True Believers

June 19, 2011

Commentators tend to describe political confrontations (e.g. the upcoming fight in Congress over raising the debt ceiling) as negotiations among rational institutions (e.g., the Republican and Democratic Parties).  The implication is that the parties will reach a rational agreement and in particular will not do something that his mutually self destructive.  By this simplistic reasoning, Republicans and Democrats will reach a debt ceiling deal before the impasse causes real problems.  Unfortunately, the lack of a deal and the specter of an American government that is irrational and self-destructive are already causing problems and are likely to cause more.

The rational-institutions model covers up an important complication.  Institutions do not negotiate; only the people who lead those institutions negotiate.  A negotiation cannot produce an agreement that is good for the institutions, unless that agreement is also good for the leaders.   

As a description of the Republican and Democratic Parties, the rational-institutions model is particularly misleading because the American political process increasingly selects politicians that are not rational people, but are true believers.  The selection process is particularly acute in primary elections where voter turnout is thin and dominated by the ideologically committed.  To win in such an election a politician must be seen as an absolutely reliable advocate for whatever issues dominate the ideology.  Ideological voters seek, not representatives who are smarter and wiser than themselves, but uncompromising zealots.

The political parties cannot act rationally unless their leaders are rational.  Unfortunately, it is unlikely that an institution made up of zealots will select rational leaders.  The leaders of both political parties (particularly the Republican Party) are not fully rational.  They are not seeking the interests of their Party or even their own selfish interests.  They are instead people who are animated by their faith in an ideal.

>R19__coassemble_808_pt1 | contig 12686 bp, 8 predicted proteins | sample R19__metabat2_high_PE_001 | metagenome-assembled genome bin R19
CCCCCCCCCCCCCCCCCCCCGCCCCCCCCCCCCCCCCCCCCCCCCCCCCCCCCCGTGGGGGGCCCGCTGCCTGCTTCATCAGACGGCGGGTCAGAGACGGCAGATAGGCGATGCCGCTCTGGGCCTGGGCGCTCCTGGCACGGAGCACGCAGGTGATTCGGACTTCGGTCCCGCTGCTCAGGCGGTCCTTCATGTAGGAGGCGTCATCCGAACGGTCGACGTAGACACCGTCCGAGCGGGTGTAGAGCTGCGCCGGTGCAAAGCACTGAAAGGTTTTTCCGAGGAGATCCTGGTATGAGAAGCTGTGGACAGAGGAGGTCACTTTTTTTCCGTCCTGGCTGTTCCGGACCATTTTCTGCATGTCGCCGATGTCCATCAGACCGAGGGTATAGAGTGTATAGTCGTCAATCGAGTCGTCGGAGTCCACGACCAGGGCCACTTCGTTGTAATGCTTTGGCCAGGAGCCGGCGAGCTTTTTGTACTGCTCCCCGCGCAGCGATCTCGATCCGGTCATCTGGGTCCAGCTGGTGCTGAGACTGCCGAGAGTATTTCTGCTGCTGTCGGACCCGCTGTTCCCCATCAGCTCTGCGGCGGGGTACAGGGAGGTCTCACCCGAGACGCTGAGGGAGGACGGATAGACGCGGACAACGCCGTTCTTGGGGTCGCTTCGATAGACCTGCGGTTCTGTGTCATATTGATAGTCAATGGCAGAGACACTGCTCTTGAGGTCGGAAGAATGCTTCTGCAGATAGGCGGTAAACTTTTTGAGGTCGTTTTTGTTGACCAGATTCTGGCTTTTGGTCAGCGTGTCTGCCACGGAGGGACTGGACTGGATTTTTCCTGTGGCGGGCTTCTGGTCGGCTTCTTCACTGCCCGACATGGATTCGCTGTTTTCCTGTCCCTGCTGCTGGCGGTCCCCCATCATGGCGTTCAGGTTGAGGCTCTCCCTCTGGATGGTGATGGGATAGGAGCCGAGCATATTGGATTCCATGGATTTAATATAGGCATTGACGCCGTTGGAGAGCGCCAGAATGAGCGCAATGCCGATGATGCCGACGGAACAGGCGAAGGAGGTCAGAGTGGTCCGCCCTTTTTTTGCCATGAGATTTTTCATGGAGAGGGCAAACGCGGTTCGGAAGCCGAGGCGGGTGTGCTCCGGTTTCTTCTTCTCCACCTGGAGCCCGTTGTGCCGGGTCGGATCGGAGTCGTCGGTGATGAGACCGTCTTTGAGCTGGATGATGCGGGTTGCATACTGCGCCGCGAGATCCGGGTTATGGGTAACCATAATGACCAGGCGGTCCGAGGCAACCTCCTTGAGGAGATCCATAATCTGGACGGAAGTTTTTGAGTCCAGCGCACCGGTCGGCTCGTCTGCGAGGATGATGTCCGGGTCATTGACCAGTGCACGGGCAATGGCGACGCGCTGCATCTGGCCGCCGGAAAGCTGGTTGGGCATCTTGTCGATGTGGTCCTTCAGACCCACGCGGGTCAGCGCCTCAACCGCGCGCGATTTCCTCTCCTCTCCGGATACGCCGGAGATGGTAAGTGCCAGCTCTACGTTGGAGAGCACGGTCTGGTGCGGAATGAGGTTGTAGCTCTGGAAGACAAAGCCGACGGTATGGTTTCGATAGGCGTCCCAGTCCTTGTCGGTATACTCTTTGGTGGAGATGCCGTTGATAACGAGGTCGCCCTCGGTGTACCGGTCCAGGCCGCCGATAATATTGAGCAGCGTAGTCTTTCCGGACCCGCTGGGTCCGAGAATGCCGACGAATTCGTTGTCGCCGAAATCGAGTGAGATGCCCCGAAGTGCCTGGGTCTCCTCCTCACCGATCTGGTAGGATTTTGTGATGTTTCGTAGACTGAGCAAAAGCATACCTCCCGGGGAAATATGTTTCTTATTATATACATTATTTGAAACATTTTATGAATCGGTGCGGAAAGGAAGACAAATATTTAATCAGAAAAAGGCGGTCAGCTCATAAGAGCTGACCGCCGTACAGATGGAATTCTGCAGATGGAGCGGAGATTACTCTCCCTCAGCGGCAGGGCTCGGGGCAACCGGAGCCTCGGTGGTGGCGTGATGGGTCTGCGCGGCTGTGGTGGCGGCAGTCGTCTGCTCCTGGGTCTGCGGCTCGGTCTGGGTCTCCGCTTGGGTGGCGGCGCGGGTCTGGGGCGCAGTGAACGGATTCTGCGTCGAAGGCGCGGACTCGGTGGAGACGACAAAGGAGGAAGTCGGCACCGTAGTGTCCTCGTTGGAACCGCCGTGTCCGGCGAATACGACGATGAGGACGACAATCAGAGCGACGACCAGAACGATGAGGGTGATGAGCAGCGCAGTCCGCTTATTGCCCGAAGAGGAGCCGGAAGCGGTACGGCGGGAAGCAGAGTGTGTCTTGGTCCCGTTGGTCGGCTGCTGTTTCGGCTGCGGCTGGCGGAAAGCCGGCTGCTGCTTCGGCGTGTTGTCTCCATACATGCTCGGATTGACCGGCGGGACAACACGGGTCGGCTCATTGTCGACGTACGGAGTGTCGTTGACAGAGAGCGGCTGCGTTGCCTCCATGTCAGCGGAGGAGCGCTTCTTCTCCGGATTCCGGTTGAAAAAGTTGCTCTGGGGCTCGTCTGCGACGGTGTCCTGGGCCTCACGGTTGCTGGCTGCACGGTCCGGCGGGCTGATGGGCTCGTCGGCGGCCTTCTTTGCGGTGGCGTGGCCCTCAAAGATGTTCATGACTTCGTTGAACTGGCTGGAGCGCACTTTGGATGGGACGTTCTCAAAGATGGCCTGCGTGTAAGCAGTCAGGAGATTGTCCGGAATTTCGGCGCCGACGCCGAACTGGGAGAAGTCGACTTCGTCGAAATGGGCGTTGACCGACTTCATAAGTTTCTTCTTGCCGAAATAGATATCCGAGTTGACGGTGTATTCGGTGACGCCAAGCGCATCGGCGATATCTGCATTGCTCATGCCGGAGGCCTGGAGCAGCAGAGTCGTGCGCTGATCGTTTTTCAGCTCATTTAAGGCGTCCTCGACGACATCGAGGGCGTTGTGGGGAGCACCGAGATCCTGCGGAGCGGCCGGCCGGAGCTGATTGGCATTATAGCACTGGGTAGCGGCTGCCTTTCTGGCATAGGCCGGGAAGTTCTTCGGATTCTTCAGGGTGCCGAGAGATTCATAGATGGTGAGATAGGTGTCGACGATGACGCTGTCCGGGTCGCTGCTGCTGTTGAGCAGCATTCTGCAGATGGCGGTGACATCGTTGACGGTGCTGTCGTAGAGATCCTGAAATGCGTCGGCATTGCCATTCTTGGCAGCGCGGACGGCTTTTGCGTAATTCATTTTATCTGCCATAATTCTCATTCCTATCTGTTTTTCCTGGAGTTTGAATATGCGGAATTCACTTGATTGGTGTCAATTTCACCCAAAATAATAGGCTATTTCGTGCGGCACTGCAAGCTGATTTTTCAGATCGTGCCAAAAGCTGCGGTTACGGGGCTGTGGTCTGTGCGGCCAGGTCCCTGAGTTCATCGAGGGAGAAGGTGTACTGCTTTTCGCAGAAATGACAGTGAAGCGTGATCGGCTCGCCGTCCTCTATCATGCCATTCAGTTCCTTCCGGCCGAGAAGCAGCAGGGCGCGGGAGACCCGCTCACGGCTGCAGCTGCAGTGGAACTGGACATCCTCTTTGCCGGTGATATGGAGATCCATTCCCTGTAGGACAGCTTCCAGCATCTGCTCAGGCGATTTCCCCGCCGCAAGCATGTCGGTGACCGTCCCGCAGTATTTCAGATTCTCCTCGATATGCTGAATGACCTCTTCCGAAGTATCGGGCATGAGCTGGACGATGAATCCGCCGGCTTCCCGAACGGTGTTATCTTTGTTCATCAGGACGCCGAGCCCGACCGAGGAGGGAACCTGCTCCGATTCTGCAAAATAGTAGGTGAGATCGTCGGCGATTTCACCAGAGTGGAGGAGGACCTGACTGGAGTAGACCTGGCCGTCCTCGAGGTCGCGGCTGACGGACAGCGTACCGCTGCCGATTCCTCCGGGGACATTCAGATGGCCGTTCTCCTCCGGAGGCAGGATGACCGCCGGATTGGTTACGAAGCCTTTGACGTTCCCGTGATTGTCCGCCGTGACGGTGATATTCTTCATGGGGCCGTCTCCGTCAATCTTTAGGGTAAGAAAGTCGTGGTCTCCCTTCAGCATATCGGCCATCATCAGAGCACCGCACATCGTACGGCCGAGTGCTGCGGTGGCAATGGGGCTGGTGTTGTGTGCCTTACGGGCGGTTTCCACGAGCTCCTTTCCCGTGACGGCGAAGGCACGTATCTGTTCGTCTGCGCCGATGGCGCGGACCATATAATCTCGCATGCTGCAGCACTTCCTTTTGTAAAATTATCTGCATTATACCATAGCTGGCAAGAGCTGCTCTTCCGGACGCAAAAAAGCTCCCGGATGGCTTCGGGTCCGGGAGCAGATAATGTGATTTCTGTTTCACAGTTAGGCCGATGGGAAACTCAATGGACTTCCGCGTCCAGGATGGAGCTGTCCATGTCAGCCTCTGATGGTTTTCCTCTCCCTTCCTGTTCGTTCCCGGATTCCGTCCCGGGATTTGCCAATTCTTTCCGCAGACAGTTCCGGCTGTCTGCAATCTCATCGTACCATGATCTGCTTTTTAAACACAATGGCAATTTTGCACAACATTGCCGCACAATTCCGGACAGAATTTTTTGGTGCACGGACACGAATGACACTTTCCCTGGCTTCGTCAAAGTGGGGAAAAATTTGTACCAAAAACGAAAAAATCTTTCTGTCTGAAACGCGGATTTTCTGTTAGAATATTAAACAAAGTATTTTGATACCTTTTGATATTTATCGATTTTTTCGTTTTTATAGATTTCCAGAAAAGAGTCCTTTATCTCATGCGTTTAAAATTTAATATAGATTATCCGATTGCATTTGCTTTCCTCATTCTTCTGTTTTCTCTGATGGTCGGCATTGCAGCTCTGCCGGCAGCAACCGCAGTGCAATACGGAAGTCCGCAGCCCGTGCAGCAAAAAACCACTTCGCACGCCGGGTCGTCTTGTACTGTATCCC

Niccolò Machiavelli’s friend Francesco Guicciardini put the issue nicely in the following quote.

“The pious say that faith can do great things, and as the gospel tells us, even move mountains.  The reason is that faith breeds obstinacy. To have faith means simply to believe firmly – to deem almost a certainty – things that are not reasonable; or, if they are reasonable, to believe them more firmly than reason warrants.  A man of faith is stubborn in his beliefs; he goes his way, undaunted and resolute, distaining hardships and danger, ready to suffer any extremity.”
Francesco Guicciardini, Maxims and Reflections (Ricordi), Pennsylvania Paperbacks edition 1972, p 39

On the rational-institutions view, Republicans and Democrats should nearly always reach a mutually beneficial compromise, and it should be very unlikely that they stubbornly set themselves on a course of action that is destructive to both parties.  However, the abysmal approval ratings that American voters give the U.S. Congress suggest otherwise.  

On the rational-institutions view, Republicans and Democrats will reach a compromise on a bill to extend the debt ceiling.  They will not be so obstinate that they will extend negotiations so long that the uncertainty spooks the market and they will not attach to the bill austerity measures that are so severe that they choke off the economic recovery.   Unfortunately, given the high numbers of true believers, obstinacy is exactly the outcome that we can expect.

U.S. banks believe that the actions of the Congress have already been self destructive.  Because of the protracted negotiations over the debt ceiling, the banks are curtailing their use of U.S. Treasury bond.  Banks use Treasury bonds as collateral for financial transactions because the bonds carry an excellent credit rating and they are so plentiful that they are easy to sell and thus make attractive collateral. 

If banks believe that U.S. bonds are becoming unattractive as collateral, it is a safe bet that demand for U.S. government bonds will decrease and that interest rates will have to rise to spur demand.   This will, of course, increase the cost of financing the debt and do measurable harm not only to both political parties, but to the U.S. economy.